Because of it’s racial appeal, the incident was popularized and politicized by the media. It split into two major sides: one (seemingly the majority) in support of Martin, calling Zimmerman’s actions racially motivated – the other (mostly Republicans) in support of Zimmerman, saying that his life was endangered and he was simply carrying out his duty as the “neighborhood watch.” As a side note, African Americans around the country were almost 100% in support of Trayvon -including President Obama, who highlighted the still ongoing race issue in our country in a nationwide speech.

After the not guilty verdict, I found it quite ironic to see millions of Trayvon supporters -alleged supporters of peace – calling for “justice” regarding Zimmerman’s situation. On Twitter, many of these calls for “justice” were in the form of violent threats, warning Zimmerman to go into hiding or even Witness Protection program. Real democratic, America.

The fact that race was brought up by both sides is simply appalling. As a nation that should be “colour-blind” by now, why are we accusing a man of being a racist more so than a killer? The public response to this case has proved that the next generation of Americans will view race in the same light as it has been for the past 20 years. While we may not be outright “racist,” Americans still identify blacks from whites, hispanics from asians, etc, etc, etc. THIS is the racism – the idea that we thoughtlessly need to identify others as a certain group.

Across the globe, violence, propaganda, and other factors are influencing public opinion in Syria. I recently found a Jerusalem Post article that stated that Assad was influencing non-violent dissidents in his favor, mainly by arresting civil rights leaders and presenting the Free Syrian Army as a terrorist force. In the article, Syrian Democratic Forum member Samer Aita was quoted, “Assad’s forces are intentional targeting groups that are not associated with the armed revolt. They want to make them feel like the only choice is the rebels or the regime” (Source b).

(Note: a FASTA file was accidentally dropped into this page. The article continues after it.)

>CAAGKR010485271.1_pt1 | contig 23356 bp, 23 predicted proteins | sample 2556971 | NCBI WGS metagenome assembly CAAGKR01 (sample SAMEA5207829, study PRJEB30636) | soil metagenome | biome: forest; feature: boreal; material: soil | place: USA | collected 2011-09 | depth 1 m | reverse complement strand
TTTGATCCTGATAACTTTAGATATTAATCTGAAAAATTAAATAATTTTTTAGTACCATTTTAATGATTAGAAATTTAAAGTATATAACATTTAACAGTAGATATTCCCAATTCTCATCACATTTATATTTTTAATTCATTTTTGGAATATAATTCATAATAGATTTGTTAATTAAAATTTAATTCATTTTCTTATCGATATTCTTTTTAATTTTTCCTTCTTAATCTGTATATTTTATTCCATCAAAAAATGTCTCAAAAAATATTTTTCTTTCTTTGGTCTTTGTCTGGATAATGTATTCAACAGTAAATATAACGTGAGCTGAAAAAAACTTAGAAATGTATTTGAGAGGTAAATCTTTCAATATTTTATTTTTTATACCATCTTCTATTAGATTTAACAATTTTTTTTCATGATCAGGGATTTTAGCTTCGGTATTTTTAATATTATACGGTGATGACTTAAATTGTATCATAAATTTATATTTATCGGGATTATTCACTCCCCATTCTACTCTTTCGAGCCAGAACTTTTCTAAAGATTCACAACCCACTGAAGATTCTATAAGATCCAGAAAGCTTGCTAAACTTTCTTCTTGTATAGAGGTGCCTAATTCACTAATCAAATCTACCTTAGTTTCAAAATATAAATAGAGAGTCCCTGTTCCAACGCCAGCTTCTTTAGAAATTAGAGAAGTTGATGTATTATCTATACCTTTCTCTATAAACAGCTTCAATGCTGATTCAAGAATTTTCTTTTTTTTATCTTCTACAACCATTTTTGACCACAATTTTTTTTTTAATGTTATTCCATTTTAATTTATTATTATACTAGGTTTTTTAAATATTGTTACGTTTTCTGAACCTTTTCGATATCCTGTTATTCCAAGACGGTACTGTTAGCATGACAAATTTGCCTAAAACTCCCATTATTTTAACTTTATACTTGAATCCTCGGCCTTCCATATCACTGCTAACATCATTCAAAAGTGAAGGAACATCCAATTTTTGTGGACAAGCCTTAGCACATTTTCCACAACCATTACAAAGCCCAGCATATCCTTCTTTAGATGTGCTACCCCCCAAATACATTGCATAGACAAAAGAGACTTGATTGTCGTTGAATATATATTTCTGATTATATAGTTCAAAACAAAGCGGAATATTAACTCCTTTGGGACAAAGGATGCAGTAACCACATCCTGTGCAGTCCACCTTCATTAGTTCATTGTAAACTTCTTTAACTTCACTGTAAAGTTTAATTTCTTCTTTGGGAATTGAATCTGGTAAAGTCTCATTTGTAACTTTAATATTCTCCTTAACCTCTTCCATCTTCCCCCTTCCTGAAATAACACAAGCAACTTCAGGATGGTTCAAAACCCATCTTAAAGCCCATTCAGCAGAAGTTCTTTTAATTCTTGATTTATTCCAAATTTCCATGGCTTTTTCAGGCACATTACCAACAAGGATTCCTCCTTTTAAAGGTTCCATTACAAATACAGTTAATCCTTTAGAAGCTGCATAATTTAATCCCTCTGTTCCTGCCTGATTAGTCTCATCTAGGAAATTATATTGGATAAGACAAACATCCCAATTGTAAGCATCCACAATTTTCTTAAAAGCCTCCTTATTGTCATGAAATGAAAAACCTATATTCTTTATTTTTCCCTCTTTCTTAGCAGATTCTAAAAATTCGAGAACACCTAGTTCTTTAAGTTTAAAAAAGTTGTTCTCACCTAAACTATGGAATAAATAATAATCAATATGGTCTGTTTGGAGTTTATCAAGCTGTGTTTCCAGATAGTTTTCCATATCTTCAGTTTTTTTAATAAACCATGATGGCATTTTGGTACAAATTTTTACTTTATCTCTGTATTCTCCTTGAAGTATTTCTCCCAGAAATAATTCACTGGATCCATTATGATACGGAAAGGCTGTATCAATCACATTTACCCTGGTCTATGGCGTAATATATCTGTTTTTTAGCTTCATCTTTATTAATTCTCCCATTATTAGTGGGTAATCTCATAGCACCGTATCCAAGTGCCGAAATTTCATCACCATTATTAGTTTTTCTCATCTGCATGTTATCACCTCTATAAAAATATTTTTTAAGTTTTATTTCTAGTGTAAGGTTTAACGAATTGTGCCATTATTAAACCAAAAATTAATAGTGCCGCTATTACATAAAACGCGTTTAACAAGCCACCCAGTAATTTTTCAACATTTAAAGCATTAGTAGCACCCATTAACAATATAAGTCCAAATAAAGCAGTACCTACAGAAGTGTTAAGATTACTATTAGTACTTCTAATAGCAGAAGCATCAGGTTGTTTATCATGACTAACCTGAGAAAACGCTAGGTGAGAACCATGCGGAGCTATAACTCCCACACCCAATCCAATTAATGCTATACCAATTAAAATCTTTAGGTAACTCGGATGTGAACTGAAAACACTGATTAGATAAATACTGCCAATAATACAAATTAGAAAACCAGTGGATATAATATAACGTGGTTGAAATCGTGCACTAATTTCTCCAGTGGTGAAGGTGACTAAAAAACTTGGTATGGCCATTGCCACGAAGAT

Here in America, another obvious prejudice is the one against Islam. Not every Arab man and woman dresses in typical Muslim attire, but once a hijab or robe comes in to play, fears brought on by 9/11 and Al-Qaeda threats are provoked (unfortunately, yet unconsciously.) Still, it’s been over 10 years since that day, and our country still views Arab people with a wary eye. The irony of this situation is that Americans have NO idea what goes on in the Arabian Peninsula, much like they don’t have a clue what goes on here. Yet still, we have our prejudices based upon what we were told by others – our parents, grandparents, friends, teachers, co-workers.

An example of such thoughtless “herd” thinking can be seen among the Egyptian people. Both pro-Brotherhood and anti-Morsi protesters have claimed that Obama is the reason for their troubles. The Muslim Brotherhood criticizes the US president for claiming that President Morsi’s overthrow wasn’t a coup. Pro-military members allege that Obama supported terrorism by supporting former President Morsi. Egyptian singer and belly dancer Sama al Masry even released a popular music video criticizing Obama and the Muslim Brotherhood. While I won’t comment on whether these accusations are true or not, public opinion in Egypt is overwhelmingly against American policy-makers (Source c). Like our country’s limited understanding of Egyptian politics, how many Egyptians can really understand American politics?